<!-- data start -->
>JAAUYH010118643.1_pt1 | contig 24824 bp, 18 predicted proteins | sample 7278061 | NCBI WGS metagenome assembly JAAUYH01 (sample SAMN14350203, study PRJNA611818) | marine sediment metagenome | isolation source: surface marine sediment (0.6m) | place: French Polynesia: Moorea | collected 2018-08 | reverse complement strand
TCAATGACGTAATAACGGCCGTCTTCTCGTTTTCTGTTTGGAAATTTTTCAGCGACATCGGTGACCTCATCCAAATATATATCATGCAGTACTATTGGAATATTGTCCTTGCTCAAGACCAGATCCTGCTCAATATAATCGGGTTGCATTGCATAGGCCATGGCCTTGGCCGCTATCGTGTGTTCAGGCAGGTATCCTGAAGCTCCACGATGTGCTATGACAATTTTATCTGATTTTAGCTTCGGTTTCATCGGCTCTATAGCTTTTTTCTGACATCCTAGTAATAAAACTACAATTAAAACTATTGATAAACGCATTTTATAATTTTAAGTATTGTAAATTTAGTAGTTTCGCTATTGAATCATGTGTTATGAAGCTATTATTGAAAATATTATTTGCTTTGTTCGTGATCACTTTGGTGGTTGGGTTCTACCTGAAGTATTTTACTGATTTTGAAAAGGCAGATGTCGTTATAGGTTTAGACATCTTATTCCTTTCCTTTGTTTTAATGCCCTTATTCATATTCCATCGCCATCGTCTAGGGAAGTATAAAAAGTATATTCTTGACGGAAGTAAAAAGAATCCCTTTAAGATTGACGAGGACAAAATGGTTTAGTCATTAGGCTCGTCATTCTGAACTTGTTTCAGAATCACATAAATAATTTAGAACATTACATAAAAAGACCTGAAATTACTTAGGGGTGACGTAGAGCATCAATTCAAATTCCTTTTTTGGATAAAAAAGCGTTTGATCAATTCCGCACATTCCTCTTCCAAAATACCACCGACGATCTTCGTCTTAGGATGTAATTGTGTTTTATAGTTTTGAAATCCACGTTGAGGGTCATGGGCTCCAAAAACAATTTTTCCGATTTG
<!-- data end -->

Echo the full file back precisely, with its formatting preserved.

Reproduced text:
>JAAUYH010118643.1_pt1 | contig 24824 bp, 18 predicted proteins | sample 7278061 | NCBI WGS metagenome assembly JAAUYH01 (sample SAMN14350203, study PRJNA611818) | marine sediment metagenome | isolation source: surface marine sediment (0.6m) | place: French Polynesia: Moorea | collected 2018-08 | reverse complement strand
TCAATGACGTAATAACGGCCGTCTTCTCGTTTTCTGTTTGGAAATTTTTCAGCGACATCGGTGACCTCATCCAAATATATATCATGCAGTACTATTGGAATATTGTCCTTGCTCAAGACCAGATCCTGCTCAATATAATCGGGTTGCATTGCATAGGCCATGGCCTTGGCCGCTATCGTGTGTTCAGGCAGGTATCCTGAAGCTCCACGATGTGCTATGACAATTTTATCTGATTTTAGCTTCGGTTTCATCGGCTCTATAGCTTTTTTCTGACATCCTAGTAATAAAACTACAATTAAAACTATTGATAAACGCATTTTATAATTTTAAGTATTGTAAATTTAGTAGTTTCGCTATTGAATCATGTGTTATGAAGCTATTATTGAAAATATTATTTGCTTTGTTCGTGATCACTTTGGTGGTTGGGTTCTACCTGAAGTATTTTACTGATTTTGAAAAGGCAGATGTCGTTATAGGTTTAGACATCTTATTCCTTTCCTTTGTTTTAATGCCCTTATTCATATTCCATCGCCATCGTCTAGGGAAGTATAAAAAGTATATTCTTGACGGAAGTAAAAAGAATCCCTTTAAGATTGACGAGGACAAAATGGTTTAGTCATTAGGCTCGTCATTCTGAACTTGTTTCAGAATCACATAAATAATTTAGAACATTACATAAAAAGACCTGAAATTACTTAGGGGTGACGTAGAGCATCAATTCAAATTCCTTTTTTGGATAAAAAAGCGTTTGATCAATTCCGCACATTCCTCTTCCAAAATACCACCGACGATCTTCGTCTTAGGATGTAATTGTGTTTTATAGTTTTGAAATCCACGTTGAGGGTCATGGGCTCCAAAAACAATTTTTCCGATTTG